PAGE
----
Racial Profiling In The War On Drugs Meets The Immigration Removal Process: The Case Of Moncrieffe V. Holder, Kevin R. Johnson Jan 2015

Racial Profiling In The War On Drugs Meets The Immigration Removal Process: The Case Of Moncrieffe V. Holder, Kevin R. Johnson

University of Michigan Journal of Law Reform

In Moncrieffe v. Holder, the Supreme Court held that the Board of Immigration Appeals could not remove a long-term lawful permanent resident from the United States based on a single misdemeanor conviction for possession of a small amount of marijuana. The decision clarified the meaning of an “aggravated felony” for purposes of removal, an important question under the U.S. immigration laws. In the removal proceedings, Adrian Moncrieffe, a black immigrant from Jamaica, did not challenge his arrest and drug conviction. Consequently, the Supreme Court did not review the facts surrounding, or the lawfulness of, the criminal prosecution. Nonetheless, the ...


Employment Arbitration Reform: Preserving The Right To Class Proceedings In Workplace Disputes, Javier J. Castro Sep 2014

Employment Arbitration Reform: Preserving The Right To Class Proceedings In Workplace Disputes, Javier J. Castro

University of Michigan Journal of Law Reform

The recent judicial enforcement of class waivers in arbitration agreements has generated ample debate over the exact reach of these decisions and their effects on the future of collective action for consumers and employees. In AT&T Mobility v. Concepcion, a 5-4 majority of the Supreme Court majority held that the Federal Arbitration Act (FAA) preempted state laws prohibiting companies from incorporating class action waivers into arbitration agreements. The Court upheld such waivers on the grounds that they are consistent with the language and underlying purpose of the FAA. Most courts across the country have since reinforced the strong federal ...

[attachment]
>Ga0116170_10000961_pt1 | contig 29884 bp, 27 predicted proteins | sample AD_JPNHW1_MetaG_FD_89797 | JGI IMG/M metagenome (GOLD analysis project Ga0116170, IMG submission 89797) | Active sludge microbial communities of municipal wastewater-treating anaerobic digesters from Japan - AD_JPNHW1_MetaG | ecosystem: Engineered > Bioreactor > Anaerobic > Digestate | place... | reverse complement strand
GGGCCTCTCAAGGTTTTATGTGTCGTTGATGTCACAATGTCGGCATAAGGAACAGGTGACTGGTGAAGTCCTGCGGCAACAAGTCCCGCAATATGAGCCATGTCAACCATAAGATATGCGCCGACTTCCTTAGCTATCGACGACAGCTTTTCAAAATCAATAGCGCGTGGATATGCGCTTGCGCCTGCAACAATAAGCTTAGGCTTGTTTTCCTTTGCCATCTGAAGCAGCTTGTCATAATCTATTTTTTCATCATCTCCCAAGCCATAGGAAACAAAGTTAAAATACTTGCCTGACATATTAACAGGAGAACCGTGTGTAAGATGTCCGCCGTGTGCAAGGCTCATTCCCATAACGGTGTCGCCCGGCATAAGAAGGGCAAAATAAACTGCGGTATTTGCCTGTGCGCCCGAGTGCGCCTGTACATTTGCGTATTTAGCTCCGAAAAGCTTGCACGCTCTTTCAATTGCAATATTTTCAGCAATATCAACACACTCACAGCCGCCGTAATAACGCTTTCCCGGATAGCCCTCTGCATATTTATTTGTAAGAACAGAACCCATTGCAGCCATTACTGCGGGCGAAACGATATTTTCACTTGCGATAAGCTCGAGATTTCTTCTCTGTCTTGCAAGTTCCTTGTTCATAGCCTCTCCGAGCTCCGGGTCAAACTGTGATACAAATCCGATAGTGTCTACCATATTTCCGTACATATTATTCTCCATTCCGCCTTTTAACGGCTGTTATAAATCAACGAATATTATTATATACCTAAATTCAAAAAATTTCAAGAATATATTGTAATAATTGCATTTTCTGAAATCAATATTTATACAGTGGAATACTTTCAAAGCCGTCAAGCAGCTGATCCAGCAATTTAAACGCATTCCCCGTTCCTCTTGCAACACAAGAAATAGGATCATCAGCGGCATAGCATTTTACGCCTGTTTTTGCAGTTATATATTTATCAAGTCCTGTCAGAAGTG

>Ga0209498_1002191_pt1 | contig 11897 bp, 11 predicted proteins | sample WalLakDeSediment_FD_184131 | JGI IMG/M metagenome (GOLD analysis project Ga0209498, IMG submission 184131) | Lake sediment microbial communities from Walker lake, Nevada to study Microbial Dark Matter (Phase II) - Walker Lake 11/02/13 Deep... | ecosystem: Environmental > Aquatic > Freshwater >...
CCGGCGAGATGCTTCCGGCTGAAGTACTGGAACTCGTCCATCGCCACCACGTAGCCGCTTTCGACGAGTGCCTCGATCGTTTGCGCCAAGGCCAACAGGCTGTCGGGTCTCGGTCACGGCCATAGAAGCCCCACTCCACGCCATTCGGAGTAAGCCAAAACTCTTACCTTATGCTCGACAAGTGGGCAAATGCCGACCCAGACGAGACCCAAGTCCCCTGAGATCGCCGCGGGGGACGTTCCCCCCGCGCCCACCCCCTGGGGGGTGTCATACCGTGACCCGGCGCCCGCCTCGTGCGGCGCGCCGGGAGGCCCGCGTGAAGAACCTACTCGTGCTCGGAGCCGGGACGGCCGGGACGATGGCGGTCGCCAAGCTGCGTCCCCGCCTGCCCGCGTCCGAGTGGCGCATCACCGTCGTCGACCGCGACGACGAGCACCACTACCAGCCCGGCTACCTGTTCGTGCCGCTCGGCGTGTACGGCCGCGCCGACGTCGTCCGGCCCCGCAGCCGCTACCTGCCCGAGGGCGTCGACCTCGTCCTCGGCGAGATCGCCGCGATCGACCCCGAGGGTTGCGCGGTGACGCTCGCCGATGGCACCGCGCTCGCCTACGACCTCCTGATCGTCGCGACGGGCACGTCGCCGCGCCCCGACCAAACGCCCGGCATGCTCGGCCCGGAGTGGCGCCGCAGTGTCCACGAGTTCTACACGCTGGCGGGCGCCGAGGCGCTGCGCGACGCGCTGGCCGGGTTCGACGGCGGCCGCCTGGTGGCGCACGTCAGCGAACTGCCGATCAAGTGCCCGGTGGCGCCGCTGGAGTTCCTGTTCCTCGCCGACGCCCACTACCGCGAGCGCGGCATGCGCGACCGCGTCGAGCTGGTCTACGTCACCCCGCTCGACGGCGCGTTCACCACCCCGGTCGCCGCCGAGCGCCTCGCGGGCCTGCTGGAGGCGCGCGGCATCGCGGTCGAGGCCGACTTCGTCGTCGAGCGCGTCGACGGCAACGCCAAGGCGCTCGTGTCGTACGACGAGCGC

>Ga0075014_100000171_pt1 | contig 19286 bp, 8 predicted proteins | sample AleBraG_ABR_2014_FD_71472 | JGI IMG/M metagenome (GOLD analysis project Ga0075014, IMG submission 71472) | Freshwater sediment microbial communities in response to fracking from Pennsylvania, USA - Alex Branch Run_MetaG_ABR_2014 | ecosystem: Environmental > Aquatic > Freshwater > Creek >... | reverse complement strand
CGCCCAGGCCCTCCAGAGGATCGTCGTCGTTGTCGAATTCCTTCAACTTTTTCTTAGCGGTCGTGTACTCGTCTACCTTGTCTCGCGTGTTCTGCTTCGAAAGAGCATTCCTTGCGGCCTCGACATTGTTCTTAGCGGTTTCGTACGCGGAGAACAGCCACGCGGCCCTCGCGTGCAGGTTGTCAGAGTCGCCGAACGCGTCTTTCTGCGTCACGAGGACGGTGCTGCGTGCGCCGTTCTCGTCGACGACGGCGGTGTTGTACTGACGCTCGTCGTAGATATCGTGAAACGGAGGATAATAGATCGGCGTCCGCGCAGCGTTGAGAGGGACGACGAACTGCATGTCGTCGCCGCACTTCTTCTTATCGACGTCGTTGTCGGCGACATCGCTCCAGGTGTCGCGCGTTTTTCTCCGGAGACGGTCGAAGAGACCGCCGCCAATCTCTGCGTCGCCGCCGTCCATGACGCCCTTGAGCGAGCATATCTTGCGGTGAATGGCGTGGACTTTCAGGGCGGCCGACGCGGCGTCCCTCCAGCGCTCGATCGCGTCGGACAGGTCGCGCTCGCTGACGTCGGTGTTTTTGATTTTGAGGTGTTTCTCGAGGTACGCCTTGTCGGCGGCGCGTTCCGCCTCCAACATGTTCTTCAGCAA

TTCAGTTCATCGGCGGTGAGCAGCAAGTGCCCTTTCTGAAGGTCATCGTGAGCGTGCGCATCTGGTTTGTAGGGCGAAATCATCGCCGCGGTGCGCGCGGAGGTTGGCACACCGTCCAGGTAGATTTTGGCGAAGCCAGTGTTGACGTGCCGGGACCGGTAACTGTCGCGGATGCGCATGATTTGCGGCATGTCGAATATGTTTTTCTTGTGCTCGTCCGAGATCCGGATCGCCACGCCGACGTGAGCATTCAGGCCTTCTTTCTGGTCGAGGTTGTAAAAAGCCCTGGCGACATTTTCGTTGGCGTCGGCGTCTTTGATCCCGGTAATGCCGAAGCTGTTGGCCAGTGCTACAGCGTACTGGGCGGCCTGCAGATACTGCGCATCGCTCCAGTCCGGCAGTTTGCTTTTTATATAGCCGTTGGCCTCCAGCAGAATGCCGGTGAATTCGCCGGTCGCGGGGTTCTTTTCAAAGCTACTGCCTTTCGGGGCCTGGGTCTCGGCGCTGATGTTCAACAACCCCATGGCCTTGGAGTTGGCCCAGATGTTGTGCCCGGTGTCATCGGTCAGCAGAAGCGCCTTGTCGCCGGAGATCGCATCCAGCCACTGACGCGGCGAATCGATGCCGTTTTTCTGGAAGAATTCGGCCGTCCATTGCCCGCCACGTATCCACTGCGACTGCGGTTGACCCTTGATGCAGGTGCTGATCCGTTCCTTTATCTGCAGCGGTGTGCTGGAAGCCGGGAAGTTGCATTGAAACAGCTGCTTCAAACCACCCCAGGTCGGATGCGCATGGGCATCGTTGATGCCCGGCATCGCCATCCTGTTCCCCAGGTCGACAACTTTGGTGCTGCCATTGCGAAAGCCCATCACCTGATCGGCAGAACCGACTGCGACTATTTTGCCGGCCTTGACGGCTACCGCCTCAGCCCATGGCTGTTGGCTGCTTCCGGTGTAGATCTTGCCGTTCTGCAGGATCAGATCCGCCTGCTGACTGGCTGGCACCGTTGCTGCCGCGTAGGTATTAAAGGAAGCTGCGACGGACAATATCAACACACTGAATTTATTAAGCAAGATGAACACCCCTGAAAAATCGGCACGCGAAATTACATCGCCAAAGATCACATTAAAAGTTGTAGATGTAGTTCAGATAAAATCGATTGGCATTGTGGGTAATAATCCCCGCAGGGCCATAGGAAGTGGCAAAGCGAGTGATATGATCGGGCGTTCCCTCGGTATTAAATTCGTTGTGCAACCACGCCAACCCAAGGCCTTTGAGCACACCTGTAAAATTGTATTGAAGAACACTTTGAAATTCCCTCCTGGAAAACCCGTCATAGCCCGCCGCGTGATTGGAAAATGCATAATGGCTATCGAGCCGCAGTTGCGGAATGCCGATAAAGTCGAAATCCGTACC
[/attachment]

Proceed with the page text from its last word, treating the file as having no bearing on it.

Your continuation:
Place, Not Race: Affirmative Action And The Geography Of Educational Opportunity, Sheryll Cashin Jul 2014

Place, Not Race: Affirmative Action And The Geography Of Educational Opportunity, Sheryll Cashin

University of Michigan Journal of Law Reform

Ultimately, I argue that one important response to the demise of race-based affirmative action should be to incorporate the experience of segregation into diversity strategies. A college applicant who has thrived despite exposure to poverty in his school or neighborhood deserves special consideration. Those blessed to come of age in poverty-free havens do not. I conclude that use of place, rather than race, in diversity programming will better approximate the structural disadvantages many children of color actually endure, while enhancing the possibility that we might one day move past the racial resentment that affirmative action engenders. While I propose substituting ...


The Quixtoic Search For Race-Neutral Alternatives, Michael E. Rosman Jul 2014

The Quixtoic Search For Race-Neutral Alternatives, Michael E. Rosman

University of Michigan Journal of Law Reform

The Supreme Court has stated that the narrow-tailoring inquiry of the Equal Protection Clause’s strict scrutiny analysis of racially disparate treatment by state actors requires courts to consider whether the defendant seriously considered race-neutral alternatives before adopting the race-conscious program at issue. This article briefly examines what that means in the context of race-conscious admissions programs at colleges and universities. Part I sets forth the basic concepts that the Supreme Court uses to analyze race-conscious decision-making by governmental actors and describes the role of “race-neutral alternatives” in that scheme. Part II examines the nature of “race-neutral alternatives” and identifies ...